Demand is up, and so are prices

The USDA estimates that milk production will be up slightly to 183 billion pounds in 2007, but that is less than a 1 percent increase over 2006. Tighter supplies, coupled with strong demand and rising feed prices, are going to push up wholesale prices for most dairy products this year.

Over the past couple of years, the top dairy-producing states (Wisconsin, California, New York, Idaho and Pennsylvania) have been getting more milk from fewer cows. However, the gradual slowing in the rate of herd expansion since 2005 is going to affect stocks this year. Jerry Dryer, president of Dairy & Food Market Analyst in Delray, Florida, blames high energy costs and last summer's unruly weather conditions for potential price increases. "Alfalfa hay is in short supply as a result, and that's mainly what the cows eat," he says.

Roger Hoskin, an agricultural economist with the USDA who specializes in the dairy industry, cites the impact of demand factors as well. "Fluid milk consumption was on a steady decline but recently, it has started going up," he says. "And cheese, the largest single component for milk use, has seen a relentless climb. The country is on a cheese-eating binge."

Trade issues are going to confuse economic predictions for the next few years, Hoskin adds. Exports are driving the industry more than ever before, and imports of authentic European cheeses and niche dairy products are in demand by certain foodservice customers. However, imported cheeses account for only 5 percent of the market, a figure that hasn't changed in ten years, notes Dryer. "Plus, the EU is not subsidizing cheese exports and the dollar is weak against the Euro, so the United States is where the cheese action is," he adds.

That's especially true in the specialty cheese arena, which is expanding at a faster rate. Nevertheless, the price of milk has less of an impact on this sector. "Specialty cheeses are much more value-added and already on the expensive side. They don't have the same flexibility to go up and down with the price of milk," Dryer explains.

More From FoodService Director

Managing Your Business
dancing fruit happy

When editor Jill Failla and I sat down to discuss ideas for this month’s cover story, data from FoodService Director’s sister company Technomic was the spark that lit the flame of conversation. She told me the most recent Healthy Eating Consumer Trend Report had found that consumers are more willing to order and pay more for items they think are both healthy and tasteful. My questions: OK, what does that look like in practice? How does it factor into operators’ decision-making processes? And what the heck do we call that phenomenon?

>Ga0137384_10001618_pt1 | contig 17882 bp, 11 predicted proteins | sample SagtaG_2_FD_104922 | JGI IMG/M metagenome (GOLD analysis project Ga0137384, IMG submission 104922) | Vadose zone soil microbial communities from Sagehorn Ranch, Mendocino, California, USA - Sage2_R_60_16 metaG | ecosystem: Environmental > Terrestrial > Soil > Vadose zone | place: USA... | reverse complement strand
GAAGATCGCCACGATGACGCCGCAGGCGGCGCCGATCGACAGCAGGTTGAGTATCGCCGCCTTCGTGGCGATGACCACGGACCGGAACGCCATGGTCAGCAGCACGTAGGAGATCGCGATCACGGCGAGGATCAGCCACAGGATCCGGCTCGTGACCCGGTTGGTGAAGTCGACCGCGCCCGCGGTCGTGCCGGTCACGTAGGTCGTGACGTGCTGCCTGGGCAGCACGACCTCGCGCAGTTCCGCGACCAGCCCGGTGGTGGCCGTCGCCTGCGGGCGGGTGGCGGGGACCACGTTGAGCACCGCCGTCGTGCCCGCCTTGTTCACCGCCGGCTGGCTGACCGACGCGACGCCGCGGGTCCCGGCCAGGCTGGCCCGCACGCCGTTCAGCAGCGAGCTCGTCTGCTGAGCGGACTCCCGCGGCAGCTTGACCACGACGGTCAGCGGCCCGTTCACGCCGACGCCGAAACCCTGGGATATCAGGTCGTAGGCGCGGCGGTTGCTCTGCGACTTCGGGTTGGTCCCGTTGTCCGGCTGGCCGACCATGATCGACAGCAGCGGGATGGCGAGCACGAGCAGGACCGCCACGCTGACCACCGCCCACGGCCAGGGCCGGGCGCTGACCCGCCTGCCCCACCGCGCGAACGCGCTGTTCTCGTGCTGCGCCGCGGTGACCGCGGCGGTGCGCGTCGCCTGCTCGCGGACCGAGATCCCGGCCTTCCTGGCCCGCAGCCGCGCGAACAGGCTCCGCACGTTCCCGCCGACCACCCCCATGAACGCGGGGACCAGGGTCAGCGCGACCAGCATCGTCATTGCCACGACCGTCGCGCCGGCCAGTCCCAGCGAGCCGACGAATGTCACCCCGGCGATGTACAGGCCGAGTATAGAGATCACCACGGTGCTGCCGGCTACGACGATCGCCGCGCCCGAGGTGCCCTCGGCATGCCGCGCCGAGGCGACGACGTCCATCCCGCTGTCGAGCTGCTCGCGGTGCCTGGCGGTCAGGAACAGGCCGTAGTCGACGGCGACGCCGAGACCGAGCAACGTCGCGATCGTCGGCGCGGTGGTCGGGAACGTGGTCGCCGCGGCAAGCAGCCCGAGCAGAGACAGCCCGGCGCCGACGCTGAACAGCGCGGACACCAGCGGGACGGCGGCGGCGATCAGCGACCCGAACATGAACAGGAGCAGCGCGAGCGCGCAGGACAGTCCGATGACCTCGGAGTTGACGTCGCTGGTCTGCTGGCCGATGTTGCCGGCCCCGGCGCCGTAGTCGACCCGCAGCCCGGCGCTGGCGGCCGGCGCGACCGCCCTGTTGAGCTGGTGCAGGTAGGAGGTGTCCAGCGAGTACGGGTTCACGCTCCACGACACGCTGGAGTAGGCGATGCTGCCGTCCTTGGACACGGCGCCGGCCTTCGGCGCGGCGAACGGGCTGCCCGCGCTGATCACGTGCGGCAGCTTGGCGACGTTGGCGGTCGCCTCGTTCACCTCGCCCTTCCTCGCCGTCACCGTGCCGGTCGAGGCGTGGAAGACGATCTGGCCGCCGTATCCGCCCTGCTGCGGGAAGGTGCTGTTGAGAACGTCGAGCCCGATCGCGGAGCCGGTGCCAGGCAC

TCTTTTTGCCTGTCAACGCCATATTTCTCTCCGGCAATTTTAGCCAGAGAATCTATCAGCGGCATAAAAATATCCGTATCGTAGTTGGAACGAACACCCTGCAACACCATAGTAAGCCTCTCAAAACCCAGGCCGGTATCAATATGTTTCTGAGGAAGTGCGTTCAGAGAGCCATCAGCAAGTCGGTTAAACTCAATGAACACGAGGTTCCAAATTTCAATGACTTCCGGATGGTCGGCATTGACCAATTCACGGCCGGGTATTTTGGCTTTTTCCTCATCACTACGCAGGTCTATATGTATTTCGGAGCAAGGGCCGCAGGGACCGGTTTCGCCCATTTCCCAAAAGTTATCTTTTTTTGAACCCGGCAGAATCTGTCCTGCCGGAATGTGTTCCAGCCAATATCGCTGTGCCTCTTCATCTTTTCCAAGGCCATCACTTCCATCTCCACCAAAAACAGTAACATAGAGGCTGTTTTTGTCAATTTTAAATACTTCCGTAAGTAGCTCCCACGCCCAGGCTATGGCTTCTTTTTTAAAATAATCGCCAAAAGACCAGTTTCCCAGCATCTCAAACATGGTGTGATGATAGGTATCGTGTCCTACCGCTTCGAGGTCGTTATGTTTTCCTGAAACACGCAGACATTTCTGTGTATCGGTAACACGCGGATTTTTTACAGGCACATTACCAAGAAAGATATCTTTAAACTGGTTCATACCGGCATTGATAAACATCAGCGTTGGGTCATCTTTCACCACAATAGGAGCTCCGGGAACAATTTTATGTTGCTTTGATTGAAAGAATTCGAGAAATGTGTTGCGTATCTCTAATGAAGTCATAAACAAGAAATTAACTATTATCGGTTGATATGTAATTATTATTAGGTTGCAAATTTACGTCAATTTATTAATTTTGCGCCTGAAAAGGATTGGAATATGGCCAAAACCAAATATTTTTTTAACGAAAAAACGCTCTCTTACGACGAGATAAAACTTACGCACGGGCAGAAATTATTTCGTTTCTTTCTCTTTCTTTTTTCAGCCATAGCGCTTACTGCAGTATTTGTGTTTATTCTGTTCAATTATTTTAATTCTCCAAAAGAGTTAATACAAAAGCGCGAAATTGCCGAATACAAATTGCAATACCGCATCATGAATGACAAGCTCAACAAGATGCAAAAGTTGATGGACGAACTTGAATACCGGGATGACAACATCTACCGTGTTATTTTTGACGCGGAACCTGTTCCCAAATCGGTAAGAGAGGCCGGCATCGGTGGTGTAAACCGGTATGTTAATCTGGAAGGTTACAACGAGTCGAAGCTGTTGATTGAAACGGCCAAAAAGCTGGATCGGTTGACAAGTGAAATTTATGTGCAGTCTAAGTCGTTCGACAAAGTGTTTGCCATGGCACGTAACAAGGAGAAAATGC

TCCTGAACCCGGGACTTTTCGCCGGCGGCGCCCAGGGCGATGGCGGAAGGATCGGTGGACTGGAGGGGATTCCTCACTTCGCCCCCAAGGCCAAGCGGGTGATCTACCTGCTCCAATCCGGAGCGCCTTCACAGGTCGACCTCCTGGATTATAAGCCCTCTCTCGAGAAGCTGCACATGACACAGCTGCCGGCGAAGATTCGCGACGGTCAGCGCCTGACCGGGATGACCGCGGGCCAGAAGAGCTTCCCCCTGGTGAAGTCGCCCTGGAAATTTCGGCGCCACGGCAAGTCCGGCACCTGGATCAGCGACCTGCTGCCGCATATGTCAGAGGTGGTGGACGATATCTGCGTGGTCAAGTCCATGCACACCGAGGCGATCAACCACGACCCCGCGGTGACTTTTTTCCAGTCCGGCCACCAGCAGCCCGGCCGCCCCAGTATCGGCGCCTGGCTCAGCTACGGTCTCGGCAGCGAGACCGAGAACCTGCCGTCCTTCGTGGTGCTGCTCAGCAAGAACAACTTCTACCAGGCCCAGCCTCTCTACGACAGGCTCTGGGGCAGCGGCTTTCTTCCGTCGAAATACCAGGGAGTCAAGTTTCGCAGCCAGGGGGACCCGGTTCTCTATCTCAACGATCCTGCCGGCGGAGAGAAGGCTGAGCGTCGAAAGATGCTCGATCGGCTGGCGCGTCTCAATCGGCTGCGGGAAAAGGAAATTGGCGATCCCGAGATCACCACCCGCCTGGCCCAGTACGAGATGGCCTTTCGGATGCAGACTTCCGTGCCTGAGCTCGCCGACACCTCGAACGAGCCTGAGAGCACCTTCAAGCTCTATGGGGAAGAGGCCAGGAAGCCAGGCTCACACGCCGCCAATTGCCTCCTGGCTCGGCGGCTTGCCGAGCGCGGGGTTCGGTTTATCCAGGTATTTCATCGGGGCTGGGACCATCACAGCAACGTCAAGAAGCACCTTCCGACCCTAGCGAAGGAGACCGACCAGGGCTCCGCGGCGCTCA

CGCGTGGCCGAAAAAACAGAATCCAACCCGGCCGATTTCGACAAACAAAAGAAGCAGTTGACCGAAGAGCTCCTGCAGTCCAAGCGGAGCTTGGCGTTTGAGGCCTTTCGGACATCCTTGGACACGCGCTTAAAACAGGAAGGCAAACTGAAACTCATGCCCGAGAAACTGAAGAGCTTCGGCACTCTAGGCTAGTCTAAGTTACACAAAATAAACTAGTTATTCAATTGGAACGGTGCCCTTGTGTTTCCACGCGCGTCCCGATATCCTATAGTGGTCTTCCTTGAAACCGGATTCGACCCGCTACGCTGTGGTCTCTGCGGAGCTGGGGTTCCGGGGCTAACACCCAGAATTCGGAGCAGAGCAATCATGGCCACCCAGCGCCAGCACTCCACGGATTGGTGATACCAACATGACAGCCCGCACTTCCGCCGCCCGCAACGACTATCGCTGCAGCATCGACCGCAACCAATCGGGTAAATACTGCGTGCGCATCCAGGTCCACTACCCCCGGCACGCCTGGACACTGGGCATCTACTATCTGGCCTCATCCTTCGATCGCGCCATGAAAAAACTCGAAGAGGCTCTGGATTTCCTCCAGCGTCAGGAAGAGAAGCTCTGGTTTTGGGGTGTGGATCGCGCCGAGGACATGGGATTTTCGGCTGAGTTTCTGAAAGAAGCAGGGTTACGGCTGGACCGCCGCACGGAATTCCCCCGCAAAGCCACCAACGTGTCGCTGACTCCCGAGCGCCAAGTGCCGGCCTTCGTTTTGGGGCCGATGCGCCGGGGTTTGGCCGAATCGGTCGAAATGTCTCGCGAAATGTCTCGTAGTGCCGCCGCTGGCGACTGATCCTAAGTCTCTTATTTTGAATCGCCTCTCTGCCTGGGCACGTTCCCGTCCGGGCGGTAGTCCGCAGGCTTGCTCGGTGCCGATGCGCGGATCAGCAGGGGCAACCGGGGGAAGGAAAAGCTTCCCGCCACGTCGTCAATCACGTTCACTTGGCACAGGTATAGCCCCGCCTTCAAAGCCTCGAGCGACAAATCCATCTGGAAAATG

After tossing around some ideas, we had it: the...

Menu Development
chili spaghetti

Iconic local dishes like Cincinnati chili may not be entirely healthy, but they are incredibly popular. Across the country, K-12 operators are finding ways to add these foods to their lunch menus while still meeting their nutritional requirements. How are they adapting popular recipes and bringing them to schools—and is it worth it?

Cincinnati chili has been a staple of Mason City Schools lunches for as long as anyone can remember. Located just outside of Cincinnati, the school system serves its chili in two traditional ways: covering a pile of spaghetti, or atop a cheese Coney dog...

Ideas and Innovation
torch flame

There’s more than one way to open a wine bottle. When a corkscrew is nowhere to be found, David Brue—chef de cuisine and production manager for The Ohio State University Wexner Medical Center’s central production kitchen in Columbus, Ohio—reaches for his butane torch.

“I can never find a corkscrew anywhere, but for some reason, I always have a torch,” Brue says. “Heat the neck of the bottle carefully, and the cork pops right out.”

Managing Your Business
uconn gluten free bakery

When Amarillo Independent School District opened a central bakery , the foodservice team faced years of challenges: getting a handle on equipment, refining recipes and planning for shrinkage, says Michael Brungo, residential district manager of dining services for Chartwells at the Amarillo, Texas, district. Through trial and error, the right solutions at the bakery—which provides sliced bread and sandwich buns for the district’s 55 schools—rose to the top.

Though kitchens in general can be a minefield of issues, bakeries present some unique challenges thanks in part to the finicky...

FSD Resources